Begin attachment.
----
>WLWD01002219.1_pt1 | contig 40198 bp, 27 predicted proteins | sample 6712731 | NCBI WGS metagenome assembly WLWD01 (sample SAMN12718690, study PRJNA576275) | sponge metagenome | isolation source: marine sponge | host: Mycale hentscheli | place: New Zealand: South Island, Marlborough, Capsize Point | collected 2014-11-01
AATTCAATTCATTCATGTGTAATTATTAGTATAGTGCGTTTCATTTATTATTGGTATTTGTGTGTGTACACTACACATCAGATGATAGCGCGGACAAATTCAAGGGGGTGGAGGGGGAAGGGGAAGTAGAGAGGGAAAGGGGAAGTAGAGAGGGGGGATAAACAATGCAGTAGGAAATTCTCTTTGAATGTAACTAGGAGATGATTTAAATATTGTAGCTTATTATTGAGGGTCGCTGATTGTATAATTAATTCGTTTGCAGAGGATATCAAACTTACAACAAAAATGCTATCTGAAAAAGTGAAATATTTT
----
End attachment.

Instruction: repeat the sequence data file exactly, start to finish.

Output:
>WLWD01002219.1_pt1 | contig 40198 bp, 27 predicted proteins | sample 6712731 | NCBI WGS metagenome assembly WLWD01 (sample SAMN12718690, study PRJNA576275) | sponge metagenome | isolation source: marine sponge | host: Mycale hentscheli | place: New Zealand: South Island, Marlborough, Capsize Point | collected 2014-11-01
AATTCAATTCATTCATGTGTAATTATTAGTATAGTGCGTTTCATTTATTATTGGTATTTGTGTGTGTACACTACACATCAGATGATAGCGCGGACAAATTCAAGGGGGTGGAGGGGGAAGGGGAAGTAGAGAGGGAAAGGGGAAGTAGAGAGGGGGGATAAACAATGCAGTAGGAAATTCTCTTTGAATGTAACTAGGAGATGATTTAAATATTGTAGCTTATTATTGAGGGTCGCTGATTGTATAATTAATTCGTTTGCAGAGGATATCAAACTTACAACAAAAATGCTATCTGAAAAAGTGAAATATTTT